Railroad boilermaker dies of Mesothelioma from asbestos in repair shop. $6.95 million. Alameda County.


Railroad worker is exposed to asbestos in railroad repair shops long after asbestos protection for workers is mandated.

The Case

  • Case Name: Karen Emerson v. Union Pacific Railroad Company
  • Court and Case Number: Alameda County Superior Court / RG13698637
  • Date of Verdict or Judgment: Wednesday, November 18, 2015
  • Date Action was Filed: Wednesday, October 09, 2013
  • Type of Case: Asbestos, FELA, Wrongful Death
  • Judge or Arbitrator(s): Hon. Brad Seligman
  • Plaintiffs:
    Karen Emerson
  • Defendants:
    Union Pacific Railroad Company
  • Type of Result: Jury Verdict

The Result

  • Gross Verdict or Award: $6,951,265
  • Award as to each Defendant:

    100% to Union Pacific.

  • Contributory/Comparative Negligence: None.
  • Economic Damages:


  • Non-Economic Damages:


  • Punitive Damages:

    Not available under FELA.

  • Trial or Arbitration Time: 6 weeks.
  • Jury Deliberation Time: 7 hours.

The Attorneys

  • Attorney for the Plaintiff:

    Kazan, McClain, Satterley & Greenwood, PLC by Joe Satterley, Ryan Harris and Denise Abrams, Oakland.

  • Attorney for the Defendant:

    Hawkins, Parnell, Thackston, and Young by Tracy Cowan.

    Union Pacific Law Department by Michael Johnson.

The Experts

  • Plaintiff’s Medical Expert(s):

    William Salyer, M.D., pathology, Oakland.

    Jerrold Abraham, M.D., pathology, Syracuse, NY.

    Ronald Dodson, microscopy, Tyler, TX.

    Barry Horn, M.D., pulmonology, Berkeley.

    David Egilman, M.D., occupational medicine, Attleboro, MA.

    Gregory Yang, M.D., oncology, Yuma, AZ. (Treating physician).


  • Defendant's Medical Expert(s):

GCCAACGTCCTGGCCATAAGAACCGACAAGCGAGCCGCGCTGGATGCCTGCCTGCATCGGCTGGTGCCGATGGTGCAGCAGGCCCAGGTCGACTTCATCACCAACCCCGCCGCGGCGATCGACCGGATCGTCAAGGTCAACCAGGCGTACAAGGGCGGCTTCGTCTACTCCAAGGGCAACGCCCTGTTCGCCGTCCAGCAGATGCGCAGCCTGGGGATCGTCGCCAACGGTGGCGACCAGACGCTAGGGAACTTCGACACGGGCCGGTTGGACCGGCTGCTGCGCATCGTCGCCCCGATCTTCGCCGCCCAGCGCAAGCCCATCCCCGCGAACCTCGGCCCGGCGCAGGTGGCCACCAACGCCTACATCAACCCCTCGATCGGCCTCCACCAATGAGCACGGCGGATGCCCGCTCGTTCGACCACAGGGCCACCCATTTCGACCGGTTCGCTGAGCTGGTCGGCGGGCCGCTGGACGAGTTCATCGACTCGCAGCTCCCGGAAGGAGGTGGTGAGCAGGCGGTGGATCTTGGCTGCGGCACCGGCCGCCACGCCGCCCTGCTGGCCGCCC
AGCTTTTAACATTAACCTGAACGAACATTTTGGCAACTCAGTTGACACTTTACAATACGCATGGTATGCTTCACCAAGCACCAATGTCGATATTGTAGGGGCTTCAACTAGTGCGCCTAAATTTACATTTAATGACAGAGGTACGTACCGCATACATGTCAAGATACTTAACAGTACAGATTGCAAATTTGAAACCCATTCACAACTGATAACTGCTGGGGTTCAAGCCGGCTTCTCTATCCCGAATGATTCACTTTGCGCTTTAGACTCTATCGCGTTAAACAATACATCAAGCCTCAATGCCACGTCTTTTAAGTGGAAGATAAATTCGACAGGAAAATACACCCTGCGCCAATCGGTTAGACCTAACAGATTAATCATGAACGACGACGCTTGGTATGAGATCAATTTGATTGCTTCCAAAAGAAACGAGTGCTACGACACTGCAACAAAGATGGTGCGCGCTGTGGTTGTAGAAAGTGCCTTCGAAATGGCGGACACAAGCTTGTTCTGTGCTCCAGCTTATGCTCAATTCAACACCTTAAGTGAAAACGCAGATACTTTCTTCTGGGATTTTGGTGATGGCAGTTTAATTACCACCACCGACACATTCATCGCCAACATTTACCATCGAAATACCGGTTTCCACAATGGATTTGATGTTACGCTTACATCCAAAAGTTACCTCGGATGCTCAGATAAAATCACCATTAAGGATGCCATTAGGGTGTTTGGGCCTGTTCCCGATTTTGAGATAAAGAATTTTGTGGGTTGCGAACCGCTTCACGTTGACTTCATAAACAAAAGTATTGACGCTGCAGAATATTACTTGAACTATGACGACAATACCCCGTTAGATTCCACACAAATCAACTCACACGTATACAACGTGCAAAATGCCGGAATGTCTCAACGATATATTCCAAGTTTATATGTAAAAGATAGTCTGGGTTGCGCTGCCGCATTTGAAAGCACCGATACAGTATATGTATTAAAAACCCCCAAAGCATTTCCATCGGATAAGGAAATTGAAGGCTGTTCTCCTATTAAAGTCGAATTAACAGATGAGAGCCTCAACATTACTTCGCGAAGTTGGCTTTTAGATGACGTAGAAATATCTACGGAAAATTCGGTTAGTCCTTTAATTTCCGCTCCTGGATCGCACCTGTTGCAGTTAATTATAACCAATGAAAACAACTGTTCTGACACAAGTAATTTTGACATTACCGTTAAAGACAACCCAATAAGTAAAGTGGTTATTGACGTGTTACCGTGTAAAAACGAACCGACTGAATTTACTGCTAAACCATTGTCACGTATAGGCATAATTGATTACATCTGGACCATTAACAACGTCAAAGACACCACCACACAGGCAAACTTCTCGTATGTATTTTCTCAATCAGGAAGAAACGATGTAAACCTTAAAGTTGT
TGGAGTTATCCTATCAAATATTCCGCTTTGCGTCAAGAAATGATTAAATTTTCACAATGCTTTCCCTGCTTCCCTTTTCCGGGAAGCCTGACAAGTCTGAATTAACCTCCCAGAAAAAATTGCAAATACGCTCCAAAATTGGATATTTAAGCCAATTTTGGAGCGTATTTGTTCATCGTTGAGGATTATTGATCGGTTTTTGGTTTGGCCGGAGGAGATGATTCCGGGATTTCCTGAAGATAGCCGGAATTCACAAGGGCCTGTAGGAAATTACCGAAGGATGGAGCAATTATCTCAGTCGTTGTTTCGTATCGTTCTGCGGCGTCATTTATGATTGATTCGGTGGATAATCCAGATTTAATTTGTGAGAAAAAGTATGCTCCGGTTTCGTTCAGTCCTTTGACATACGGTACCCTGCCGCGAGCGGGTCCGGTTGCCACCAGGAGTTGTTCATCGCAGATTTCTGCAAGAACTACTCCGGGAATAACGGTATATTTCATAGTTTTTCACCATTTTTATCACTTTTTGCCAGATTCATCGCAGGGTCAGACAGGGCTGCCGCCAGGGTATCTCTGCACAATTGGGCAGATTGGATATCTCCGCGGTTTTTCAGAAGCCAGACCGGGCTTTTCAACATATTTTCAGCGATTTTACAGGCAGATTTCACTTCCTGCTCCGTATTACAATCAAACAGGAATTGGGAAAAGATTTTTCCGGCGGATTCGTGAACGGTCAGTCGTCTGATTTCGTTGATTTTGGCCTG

Larry Luikonen, Fred Boelter, and Morton Corn, industrial hygiene.

    Brent Finley, toxicology.

    Paul Endres, M.D., pathology.

    Alan Legasto, M.D., radiology.

    David Weill, M.D., pulmonology..

Facts and Background

  • Facts and Background:

    From 1971 to 1995, decedent Jeffrey Emerson worked as a boilermaker at the Southern Pacific Railroad (with which Union Pacific merged in 1997). Mr. Emerson was regularly exposed to asbestos at Southern Pacific’s Sacramento Locomotive Shops, both directly in his job and as a bystander to the work of other craftsmen.

    In July 2013, he was diagnosed with terminal cancer, malignant mesothelioma. For the next seven months, his treating doctors provided care and treatment. He died on January 24, 2014, just 10 days after he was deposed.

    The case proceeded on the merits under the Federal Employers Liability Act, which governs claims for railroad-workplace injuries.


  • Plaintiff's Contentions:

    That Southern Pacific did not comply with the regulatory requirements regarding asbestos for at least 15 years. Instead it allowed workers to be exposed to asbestos without proper protection throughout the 1970s and much of the 1980s. That this exposure caused decedent's mesothelioma, pain, suffering and wrongful death.

    Discovery revealed that Southern Pacific, for more than 20 years, had used many different types of asbestos products, including in its diesel locomotives and in piping around its facilities.

  • Defendant's Contentions:

    That Mr. Emerson died not from asbestos-caused mesothelioma but from lung cancer caused by cigarette smoking (which Mr. Emerson quit in the early 1980s).

    Alternatively, Union Pacific argued that, if Mr. Emerson did have mesothelioma, it was caused not by asbestos exposure at Southern Pacific but by earlier exposures in the Navy.

Injuries and Other Damages

  • Physical Injuries claimed by Plaintiff:

    Extensive suffering of decedent during his seven-month battle with mesothelioma; he was treated at the Mayo Clinic with both chemotherapy and 30 rounds of radiation. Post-death tissue analysis revealed extensive asbestos fibers in his lung tissue.

Demands and Offers

  • Plaintiff §998 Demand: $7,400,000
  • Defendant §998 Offer: $2,100,000

Additional Notes

The road to trial was paved with several procedural battles and delays including two successive (but unsuccessful) motions to transfer venue, a failed defense motion to stay discovery, and Union Pacific’s challenge for cause of the trial judge that was ultimately denied by the California Supreme Court.

Prior to trial, Union Pacific claimed immunity from suit based on a prior release of claims for an unrelated back injury. The trial court denied this defense, ruling that Mr. Emerson’s release of back-injury claims cannot be construed as waiving future claims for asbestos-disease injuries. 

Other named defendants settled prior to trial for confidential sums.